Dear Lazy Directors,
It’s time to stop ripping off Saving Private Ryan‘s simulation of tinnitus. If you don’t know what tinnitus is, it’s that ringing sound in the ear often encountered in the aftermath of a loud bang or explosion. There were a few films that simulated this before Saving Private Ryan. The sound drowned out and was replaced by a very high-pitched ringing. The idea is to immerse the audience in the subjective experience of a person caught in an explosion. It’s a cool idea, and Saving Private Ryan used it extremely effectively.
Unfortunately, since Private Ryan, the technique has been used over an over and over and over and over and over again. It shows up so often that these days I expect it every single time something explodes really close to the main character. It has gone from unique and effective sound effect in the premiere of Lost and the opening of Children of Men, to completely predictable and annoying.
It’s bad enough that the shaky camera, high contrast and variable shutter speeds techniques from Saving Private Ryan have become inescapable in modern cinema, do we really need to be repeating the same damn reaction to explosions?
It’s quite sad that Steven Spielberg and his engineers employed a breakthrough way of immersing the audience in the horrors of violence and nobody has come up with anything better or different to replace it. The job of a director is to tell a story in a captivating way, but a great director is one who finds unique methods of conveying that story. It’s disappointing to see methods like simulated tinnitus still used as shorthand.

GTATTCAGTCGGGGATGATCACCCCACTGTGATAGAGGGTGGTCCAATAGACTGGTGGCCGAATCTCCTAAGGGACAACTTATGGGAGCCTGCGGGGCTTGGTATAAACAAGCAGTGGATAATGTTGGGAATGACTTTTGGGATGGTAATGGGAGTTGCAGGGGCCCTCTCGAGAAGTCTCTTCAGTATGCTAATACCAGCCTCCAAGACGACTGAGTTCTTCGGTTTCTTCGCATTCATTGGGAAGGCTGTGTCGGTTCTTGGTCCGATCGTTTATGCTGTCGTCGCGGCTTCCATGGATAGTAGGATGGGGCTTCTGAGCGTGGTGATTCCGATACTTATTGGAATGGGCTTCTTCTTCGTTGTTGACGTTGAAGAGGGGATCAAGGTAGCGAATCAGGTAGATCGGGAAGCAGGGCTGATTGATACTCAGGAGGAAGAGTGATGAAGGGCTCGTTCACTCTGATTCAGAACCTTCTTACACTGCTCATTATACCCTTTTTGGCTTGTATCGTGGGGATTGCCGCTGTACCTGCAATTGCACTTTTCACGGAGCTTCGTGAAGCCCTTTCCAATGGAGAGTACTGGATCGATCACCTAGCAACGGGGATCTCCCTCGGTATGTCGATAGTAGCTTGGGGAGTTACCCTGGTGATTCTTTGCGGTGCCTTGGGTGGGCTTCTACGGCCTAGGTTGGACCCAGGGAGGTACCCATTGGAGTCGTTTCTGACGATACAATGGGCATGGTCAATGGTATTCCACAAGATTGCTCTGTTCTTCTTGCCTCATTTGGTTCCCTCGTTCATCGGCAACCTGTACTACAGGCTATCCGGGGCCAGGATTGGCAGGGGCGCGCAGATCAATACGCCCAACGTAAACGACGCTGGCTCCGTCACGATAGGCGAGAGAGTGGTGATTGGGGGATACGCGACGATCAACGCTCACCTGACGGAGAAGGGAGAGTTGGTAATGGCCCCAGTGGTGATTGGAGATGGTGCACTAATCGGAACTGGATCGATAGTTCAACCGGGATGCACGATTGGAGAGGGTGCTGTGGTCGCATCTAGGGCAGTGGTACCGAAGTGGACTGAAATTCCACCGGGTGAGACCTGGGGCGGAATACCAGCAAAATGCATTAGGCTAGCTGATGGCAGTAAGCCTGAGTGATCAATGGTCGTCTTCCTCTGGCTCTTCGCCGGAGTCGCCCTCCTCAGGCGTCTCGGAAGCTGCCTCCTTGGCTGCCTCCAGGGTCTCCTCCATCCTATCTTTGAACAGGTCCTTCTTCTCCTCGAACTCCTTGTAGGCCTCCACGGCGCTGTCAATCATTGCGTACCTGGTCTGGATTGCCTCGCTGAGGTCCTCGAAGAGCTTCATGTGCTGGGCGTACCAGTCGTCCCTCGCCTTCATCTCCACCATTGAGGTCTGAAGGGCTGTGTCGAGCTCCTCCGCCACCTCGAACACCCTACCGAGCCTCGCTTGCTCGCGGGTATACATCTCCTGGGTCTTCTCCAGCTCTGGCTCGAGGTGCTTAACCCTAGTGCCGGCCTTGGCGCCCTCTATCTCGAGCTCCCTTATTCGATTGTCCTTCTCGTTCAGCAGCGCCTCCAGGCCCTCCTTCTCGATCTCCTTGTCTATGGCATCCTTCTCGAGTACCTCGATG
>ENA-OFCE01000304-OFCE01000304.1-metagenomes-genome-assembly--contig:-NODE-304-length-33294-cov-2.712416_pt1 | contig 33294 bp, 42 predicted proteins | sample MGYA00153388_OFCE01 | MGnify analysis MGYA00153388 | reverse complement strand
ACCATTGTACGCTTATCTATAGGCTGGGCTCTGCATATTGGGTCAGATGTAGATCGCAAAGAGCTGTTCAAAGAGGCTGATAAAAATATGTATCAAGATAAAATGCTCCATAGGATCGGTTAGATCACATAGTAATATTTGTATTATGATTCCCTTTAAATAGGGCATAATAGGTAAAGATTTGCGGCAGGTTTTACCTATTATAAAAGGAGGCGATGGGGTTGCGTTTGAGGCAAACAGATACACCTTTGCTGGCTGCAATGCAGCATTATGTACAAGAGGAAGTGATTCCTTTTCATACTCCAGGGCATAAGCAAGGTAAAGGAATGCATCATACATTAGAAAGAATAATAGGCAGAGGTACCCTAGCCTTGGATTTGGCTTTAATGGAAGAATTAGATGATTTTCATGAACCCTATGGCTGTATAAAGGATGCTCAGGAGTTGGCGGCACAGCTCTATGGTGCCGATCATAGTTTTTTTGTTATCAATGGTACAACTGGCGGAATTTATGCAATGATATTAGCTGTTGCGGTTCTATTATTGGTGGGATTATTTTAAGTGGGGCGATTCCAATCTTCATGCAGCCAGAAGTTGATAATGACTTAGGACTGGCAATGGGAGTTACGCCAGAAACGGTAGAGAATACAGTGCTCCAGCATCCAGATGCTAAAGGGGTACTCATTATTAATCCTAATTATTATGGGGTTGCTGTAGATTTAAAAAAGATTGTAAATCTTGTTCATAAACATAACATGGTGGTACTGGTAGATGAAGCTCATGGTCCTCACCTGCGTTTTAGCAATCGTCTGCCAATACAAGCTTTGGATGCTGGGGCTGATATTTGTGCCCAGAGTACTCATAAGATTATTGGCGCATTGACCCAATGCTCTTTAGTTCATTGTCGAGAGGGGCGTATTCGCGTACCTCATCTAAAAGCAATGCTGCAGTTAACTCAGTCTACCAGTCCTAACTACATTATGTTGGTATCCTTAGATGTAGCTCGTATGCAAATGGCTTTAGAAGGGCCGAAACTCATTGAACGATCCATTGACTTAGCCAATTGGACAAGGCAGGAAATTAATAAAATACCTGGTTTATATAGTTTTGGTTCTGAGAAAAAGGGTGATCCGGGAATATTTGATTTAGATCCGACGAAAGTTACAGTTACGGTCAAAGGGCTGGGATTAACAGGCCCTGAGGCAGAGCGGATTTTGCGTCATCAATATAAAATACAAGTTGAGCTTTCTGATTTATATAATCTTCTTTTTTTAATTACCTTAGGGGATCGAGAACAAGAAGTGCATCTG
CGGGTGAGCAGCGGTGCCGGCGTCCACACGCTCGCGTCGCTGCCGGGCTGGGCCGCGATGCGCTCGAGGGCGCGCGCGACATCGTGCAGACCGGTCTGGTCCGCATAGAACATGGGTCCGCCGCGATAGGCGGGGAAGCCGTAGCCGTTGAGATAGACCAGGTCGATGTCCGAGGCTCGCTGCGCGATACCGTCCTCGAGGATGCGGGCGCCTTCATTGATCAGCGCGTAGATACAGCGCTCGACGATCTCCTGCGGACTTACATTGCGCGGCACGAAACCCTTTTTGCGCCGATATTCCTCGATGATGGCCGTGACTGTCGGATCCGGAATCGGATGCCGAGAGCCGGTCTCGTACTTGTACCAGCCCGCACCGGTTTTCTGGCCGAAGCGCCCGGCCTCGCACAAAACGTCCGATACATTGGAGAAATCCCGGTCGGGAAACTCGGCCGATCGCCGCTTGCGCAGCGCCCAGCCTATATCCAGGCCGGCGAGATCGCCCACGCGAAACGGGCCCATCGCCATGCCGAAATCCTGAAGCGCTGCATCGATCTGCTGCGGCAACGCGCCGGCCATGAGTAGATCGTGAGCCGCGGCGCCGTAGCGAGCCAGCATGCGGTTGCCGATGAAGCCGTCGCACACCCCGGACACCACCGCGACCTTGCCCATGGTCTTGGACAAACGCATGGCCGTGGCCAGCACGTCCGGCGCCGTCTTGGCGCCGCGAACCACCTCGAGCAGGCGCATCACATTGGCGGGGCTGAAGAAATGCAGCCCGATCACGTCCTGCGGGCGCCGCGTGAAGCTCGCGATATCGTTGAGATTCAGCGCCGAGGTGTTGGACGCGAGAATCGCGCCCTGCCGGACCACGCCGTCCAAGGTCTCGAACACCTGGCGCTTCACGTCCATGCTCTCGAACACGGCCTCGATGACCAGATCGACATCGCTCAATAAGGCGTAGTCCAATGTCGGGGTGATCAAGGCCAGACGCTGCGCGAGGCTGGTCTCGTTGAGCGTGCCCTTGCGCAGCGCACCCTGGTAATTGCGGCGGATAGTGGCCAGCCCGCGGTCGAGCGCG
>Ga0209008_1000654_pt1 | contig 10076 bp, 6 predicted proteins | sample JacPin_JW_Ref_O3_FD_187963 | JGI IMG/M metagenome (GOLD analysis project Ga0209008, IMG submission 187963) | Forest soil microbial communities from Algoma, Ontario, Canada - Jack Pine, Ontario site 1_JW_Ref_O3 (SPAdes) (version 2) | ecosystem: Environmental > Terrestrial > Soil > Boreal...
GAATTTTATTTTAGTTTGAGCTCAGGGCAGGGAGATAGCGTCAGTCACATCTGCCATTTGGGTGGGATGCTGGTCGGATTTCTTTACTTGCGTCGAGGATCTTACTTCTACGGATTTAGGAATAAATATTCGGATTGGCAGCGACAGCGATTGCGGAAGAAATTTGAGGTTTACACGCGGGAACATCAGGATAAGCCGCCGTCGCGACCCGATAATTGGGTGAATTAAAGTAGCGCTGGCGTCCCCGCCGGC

And if you don’t believe that it’s a widespread problem, last night I went to see two very different movies—The Raid and The Hunger Games—both of which had explosions followed by drowned out sound and a high-pitched ringing. That’s two movies in one night that used the same trick. We get it. It’s obvious. Why is it still being done?
I do see the value in employing shorthand tricks in cinema. In fact, cinema is full of shorthand tricks that audiences either understand naturally or have come to identify through watching lots of films. It how cinema works. The problem is that some shorthand tricks eventually do stick out and begin to feel cheap. Simulated tinnitus is one of those. Another is when we see a flat shot of a driver from inside the car on the passenger side. These days the second I see that shot my brain start predicting when another vehicle will suddenly come ramming into the side of the car. It’s a trick that worked a few times but has become overused to the point of annoyance and is practically a parody of itself any time it’s used.
So please, directors, stop being lazy. Stop using the tinnitus trick. Stop ripping off a revolutionary Spielberg film from 1998. Make your own revolutionary films with your own revolutionary tricks.
(And for heaven’s sake, stop making movies with senseless shaky cam.)